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# Get Minimum Squares

**Get Minimum Squares**: Here, we are going to learn how to compute minimum number of squares need to sum a number N?

Submitted by Radib Kar, on February 10, 2020

**Description:**

In this article we are going to see **how to compute minimum number of squares need to sum a number N?** This article has been featured in interview rounds of Amazon, Wipro.

**Problem statement:**

Given a number **N**, write a program to print the minimum number of squares that sums to **N**.

Input: N = 41 Output: Minimum number of squares needed: 2

**Explanation with example**

We can think similar way as the coin change problem (refer to my article on coin change). We can start with the greedy approach and can see whether it works or not.

So, a greedy approach can be

First thing is to find whether we will be able to find answers for any number **N**. Is it possible to find squares that will sum up to **N**. Yes, we will be able to find for any number **N** because 1 is itself a square and we can get any number by summing 1?

Since we are to find the minimum number of squares it's apparent that we should pick the square with the maximum value closest to **N** and keep trying with that until the remaining sum is less the square. Then on course, we keep choosing the next best one. So, the algorithm would be like.

1) Let, count=0 to count minimum number of squares to sum 2) Pick up square x closest to N 3) While N≥x N=N-x count=count+1 4) if N=0 Go to Step 7 5) Pick up the next best square value <x & closest to N .assign it to x 6) Go to Step 2 7) End. count is the minimum number of squares needed to sum up.

Let's see whether the above greedy algorithm leads to the desired result or not.

N = 41 The square value closest to 41 is 36 count = 1, N = 5 Next best square value is 4 count = 2, N = 1 Next best square value is 1 count = 3, N = 0 So, minimum number of squares needed is 3 But is it really minimum? If we choose 25 and 16, that sums up to 41 and we need only two squares. That's the minimum, not 3. So, greedy does not work as the local optimum choices doesn't make global optimum choice. Hence, we need dynamic programing.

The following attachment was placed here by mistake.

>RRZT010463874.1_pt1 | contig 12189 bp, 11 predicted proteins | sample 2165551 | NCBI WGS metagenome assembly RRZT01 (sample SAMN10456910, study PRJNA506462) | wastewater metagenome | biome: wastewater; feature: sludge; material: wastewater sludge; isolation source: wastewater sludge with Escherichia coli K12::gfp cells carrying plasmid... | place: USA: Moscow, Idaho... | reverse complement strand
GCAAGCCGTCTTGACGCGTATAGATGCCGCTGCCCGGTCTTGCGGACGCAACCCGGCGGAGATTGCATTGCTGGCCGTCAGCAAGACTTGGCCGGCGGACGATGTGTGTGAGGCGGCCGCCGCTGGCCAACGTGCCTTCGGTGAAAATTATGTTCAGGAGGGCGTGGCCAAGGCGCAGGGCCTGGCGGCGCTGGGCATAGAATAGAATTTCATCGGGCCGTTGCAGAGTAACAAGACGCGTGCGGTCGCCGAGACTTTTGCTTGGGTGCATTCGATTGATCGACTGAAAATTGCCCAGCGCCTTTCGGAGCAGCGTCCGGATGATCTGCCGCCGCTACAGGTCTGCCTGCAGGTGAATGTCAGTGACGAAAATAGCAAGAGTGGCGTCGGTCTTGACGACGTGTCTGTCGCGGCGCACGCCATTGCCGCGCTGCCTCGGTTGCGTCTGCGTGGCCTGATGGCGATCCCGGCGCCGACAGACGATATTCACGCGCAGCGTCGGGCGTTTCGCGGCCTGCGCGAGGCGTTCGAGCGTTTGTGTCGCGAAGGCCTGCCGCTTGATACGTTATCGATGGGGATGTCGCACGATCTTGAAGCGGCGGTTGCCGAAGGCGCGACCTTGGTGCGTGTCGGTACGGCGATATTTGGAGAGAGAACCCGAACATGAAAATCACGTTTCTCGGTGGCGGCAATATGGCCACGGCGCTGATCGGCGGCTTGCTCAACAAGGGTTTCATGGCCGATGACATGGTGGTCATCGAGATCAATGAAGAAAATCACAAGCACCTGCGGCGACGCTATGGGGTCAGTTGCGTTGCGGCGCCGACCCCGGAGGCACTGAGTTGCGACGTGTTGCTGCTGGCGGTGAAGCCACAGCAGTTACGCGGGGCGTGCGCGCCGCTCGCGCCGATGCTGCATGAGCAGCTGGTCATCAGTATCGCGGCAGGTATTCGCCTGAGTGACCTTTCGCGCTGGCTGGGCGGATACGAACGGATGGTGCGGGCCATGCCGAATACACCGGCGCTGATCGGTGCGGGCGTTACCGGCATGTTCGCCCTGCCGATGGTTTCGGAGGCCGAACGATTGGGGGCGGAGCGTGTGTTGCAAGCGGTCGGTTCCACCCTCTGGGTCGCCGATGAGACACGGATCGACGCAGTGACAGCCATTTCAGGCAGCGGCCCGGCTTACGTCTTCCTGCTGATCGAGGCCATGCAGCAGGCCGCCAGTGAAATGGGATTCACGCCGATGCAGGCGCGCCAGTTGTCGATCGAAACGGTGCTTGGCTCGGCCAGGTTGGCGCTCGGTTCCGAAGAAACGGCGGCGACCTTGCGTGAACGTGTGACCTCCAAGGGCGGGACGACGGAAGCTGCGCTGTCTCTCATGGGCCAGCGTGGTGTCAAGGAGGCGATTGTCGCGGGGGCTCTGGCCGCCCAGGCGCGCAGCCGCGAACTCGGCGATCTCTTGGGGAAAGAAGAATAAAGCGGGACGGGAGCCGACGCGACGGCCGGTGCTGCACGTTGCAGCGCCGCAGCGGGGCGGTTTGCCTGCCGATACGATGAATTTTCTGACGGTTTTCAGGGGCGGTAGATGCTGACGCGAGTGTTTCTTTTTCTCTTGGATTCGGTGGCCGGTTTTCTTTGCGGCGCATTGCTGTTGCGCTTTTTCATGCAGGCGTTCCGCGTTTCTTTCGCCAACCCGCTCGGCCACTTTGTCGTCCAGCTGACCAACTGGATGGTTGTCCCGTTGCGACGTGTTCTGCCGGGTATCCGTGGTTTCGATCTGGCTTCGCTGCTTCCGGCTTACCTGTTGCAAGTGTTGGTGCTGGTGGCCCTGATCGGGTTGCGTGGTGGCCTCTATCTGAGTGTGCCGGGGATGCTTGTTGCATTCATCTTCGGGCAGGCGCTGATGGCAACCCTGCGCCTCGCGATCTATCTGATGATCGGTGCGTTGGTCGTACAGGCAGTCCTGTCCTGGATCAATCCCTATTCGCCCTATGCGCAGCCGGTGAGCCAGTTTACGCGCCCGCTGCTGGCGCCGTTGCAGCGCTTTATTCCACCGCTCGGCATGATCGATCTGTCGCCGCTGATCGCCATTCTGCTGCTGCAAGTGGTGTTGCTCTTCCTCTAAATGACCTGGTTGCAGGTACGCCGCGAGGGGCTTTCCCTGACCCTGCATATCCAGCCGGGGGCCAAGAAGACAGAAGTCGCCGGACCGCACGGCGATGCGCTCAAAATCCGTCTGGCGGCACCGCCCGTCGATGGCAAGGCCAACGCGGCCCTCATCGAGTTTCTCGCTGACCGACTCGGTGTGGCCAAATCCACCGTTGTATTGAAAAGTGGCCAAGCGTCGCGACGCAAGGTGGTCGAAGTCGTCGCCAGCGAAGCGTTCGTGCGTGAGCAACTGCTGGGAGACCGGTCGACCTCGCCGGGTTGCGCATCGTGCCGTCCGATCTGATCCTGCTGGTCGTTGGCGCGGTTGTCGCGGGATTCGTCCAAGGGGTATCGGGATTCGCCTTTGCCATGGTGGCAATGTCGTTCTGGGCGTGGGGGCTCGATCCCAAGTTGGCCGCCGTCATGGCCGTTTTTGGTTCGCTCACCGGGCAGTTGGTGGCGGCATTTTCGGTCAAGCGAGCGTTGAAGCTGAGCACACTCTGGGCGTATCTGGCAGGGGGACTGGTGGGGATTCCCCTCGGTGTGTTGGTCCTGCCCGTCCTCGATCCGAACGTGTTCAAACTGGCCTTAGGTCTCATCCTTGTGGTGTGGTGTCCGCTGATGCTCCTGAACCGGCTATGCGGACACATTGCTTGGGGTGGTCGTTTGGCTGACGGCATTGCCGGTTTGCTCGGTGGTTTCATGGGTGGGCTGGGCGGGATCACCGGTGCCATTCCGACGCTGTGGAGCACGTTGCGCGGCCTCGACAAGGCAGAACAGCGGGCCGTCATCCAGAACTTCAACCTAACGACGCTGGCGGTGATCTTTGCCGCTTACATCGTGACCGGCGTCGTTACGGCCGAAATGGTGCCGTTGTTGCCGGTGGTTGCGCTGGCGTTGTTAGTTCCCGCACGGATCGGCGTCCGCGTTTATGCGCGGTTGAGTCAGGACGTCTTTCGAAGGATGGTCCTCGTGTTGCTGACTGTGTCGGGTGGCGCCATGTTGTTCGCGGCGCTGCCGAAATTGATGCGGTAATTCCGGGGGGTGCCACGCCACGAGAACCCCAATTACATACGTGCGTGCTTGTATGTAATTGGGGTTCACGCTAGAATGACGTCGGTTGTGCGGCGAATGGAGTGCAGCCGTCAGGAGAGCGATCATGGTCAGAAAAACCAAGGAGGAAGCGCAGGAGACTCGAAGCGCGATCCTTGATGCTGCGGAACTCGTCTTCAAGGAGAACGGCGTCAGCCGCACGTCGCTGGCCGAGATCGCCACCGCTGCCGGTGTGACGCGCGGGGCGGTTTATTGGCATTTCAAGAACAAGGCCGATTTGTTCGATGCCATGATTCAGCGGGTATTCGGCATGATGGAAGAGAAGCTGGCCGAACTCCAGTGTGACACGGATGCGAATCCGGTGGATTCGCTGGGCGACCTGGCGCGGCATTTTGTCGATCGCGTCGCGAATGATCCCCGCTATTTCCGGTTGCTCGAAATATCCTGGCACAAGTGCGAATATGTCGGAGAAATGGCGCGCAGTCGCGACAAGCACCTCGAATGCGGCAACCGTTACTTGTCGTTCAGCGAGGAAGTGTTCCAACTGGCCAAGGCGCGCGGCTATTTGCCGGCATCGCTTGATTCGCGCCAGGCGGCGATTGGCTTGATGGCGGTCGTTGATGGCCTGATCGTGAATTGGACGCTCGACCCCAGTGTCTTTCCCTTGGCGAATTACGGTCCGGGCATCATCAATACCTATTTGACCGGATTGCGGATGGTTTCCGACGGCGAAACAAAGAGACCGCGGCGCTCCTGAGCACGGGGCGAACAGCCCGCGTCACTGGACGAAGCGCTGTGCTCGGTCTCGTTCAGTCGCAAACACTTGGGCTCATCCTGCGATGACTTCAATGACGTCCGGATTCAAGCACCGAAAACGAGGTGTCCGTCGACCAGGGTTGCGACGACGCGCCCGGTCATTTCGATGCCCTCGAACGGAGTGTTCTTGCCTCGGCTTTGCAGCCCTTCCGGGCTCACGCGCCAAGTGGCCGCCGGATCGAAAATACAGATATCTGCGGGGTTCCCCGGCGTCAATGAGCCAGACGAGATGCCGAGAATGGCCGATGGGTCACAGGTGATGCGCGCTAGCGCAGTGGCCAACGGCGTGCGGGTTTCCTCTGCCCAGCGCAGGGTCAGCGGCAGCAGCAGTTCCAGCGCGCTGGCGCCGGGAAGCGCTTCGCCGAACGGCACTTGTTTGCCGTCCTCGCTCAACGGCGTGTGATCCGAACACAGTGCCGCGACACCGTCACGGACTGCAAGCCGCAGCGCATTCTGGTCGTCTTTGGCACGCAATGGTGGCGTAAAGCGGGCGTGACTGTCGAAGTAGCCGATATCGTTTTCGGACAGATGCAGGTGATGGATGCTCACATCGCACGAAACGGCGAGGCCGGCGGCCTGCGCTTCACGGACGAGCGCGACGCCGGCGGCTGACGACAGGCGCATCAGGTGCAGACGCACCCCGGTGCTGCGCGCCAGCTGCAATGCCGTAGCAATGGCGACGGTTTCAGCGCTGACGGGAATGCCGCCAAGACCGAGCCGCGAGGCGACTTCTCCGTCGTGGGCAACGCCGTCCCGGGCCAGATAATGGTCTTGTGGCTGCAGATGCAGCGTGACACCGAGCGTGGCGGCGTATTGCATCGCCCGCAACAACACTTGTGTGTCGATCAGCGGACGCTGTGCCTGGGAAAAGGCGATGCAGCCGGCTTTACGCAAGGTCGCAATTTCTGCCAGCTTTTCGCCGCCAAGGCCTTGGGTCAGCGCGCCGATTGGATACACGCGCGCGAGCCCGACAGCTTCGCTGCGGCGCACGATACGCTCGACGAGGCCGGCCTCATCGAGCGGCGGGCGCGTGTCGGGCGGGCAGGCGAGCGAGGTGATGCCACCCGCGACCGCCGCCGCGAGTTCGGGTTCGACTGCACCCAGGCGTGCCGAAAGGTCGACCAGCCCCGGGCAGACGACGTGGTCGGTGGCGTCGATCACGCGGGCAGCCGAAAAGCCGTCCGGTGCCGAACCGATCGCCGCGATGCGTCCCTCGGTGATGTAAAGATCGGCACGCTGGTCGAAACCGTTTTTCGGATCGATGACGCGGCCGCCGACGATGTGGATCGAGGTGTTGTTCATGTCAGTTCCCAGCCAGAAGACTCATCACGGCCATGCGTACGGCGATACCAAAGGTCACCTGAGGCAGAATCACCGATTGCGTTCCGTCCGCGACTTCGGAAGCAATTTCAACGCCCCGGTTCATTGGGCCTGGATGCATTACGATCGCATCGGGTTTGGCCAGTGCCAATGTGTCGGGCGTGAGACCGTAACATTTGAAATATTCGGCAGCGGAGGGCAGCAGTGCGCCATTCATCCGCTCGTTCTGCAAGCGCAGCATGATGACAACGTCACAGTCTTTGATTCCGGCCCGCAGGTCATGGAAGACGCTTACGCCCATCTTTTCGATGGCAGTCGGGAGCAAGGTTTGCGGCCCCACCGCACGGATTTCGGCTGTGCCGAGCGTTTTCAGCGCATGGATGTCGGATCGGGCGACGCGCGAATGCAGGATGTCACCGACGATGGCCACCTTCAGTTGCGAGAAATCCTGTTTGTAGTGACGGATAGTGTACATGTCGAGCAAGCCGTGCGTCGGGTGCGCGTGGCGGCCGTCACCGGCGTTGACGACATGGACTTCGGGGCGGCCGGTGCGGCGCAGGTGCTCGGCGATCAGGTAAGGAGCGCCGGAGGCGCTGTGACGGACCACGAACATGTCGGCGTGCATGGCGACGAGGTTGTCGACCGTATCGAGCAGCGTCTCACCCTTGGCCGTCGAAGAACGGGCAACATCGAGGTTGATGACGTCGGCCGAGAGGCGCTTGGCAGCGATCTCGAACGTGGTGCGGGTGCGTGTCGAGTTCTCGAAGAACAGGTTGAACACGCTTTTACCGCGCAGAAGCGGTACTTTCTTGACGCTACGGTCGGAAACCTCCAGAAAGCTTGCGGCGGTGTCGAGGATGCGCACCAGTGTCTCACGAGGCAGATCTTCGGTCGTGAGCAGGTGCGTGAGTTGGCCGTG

**Problem Solution Approach**

In the coin change problem (refer to my article of coin change) we had an amount M and n number of coins, { C_{1}, C_{2}, ..., C_{n}} to make change. We can think this minimum square problem as we did in coin change problem. We can frame this problem lie the coin change problem, where, *Amount M = Number N*

*Coin denominations { C _{1}, C_{2}, ..., C_{n}} = {x_{1}, x_{2}, ..., x_{n} } where x_{i} is square and x_{i}<N*

Now,

We have two choice for any x_{i},

- Use x
_{i}and recur for N-x_{i} - Don't use x
_{i}and recur for N with other squares

*f(n)= minimum number of squares needed to sum n*

We can formulate the above recursion using DP.

1) Initialize DP[N+1] with index value [for any number 0 to N, minimum number of squares needed is initially same as index no, i.e., minimum number squares needed for number i=i( i times 1) ] 2) DP[0]=0 //base case of above recursion 3) Create X[n]with squares<N 4) for i=1 to N //iterate numbers for squares x_{i}= X[0] to X[n] If i>=x_{i}&& DP[i-x_{i}]+1<DP[i]) DP[i]=DP[i-x_{i}]+1; //update value End for End forThe result is DP[N]

**C++ implementation:**

#include <bits/stdc++.h> using namespace std; int min_square(int m) { int DP[m + 1]; //base value for (int i = 1; i <= m; i++) DP[i] = i; DP[0] = 0; //create the array of squares to be used to sum vector<int> a; for (int i = 1;; i++) { if (i * i <= m) a.push_back(i * i); else break; } int n = a.size(); for (int i = 1; i <= m; i++) { //iterate for the numbers for (int j = 0; j < n; j++) { //iterate on the squares if (i >= a[j] && DP[i - a[j]] + 1 < DP[i]) DP[i] = DP[i - a[j]] + 1; } } //result return DP[m]; } int main() { int n, item, m; cout << "Enter the number\n"; cin >> n; int ans = min_square(n); cout << "Minimum number of squares needed: " << ans << endl; return 0; }

**Output**

Enter the number 41 Minimum number of squares needed: 2

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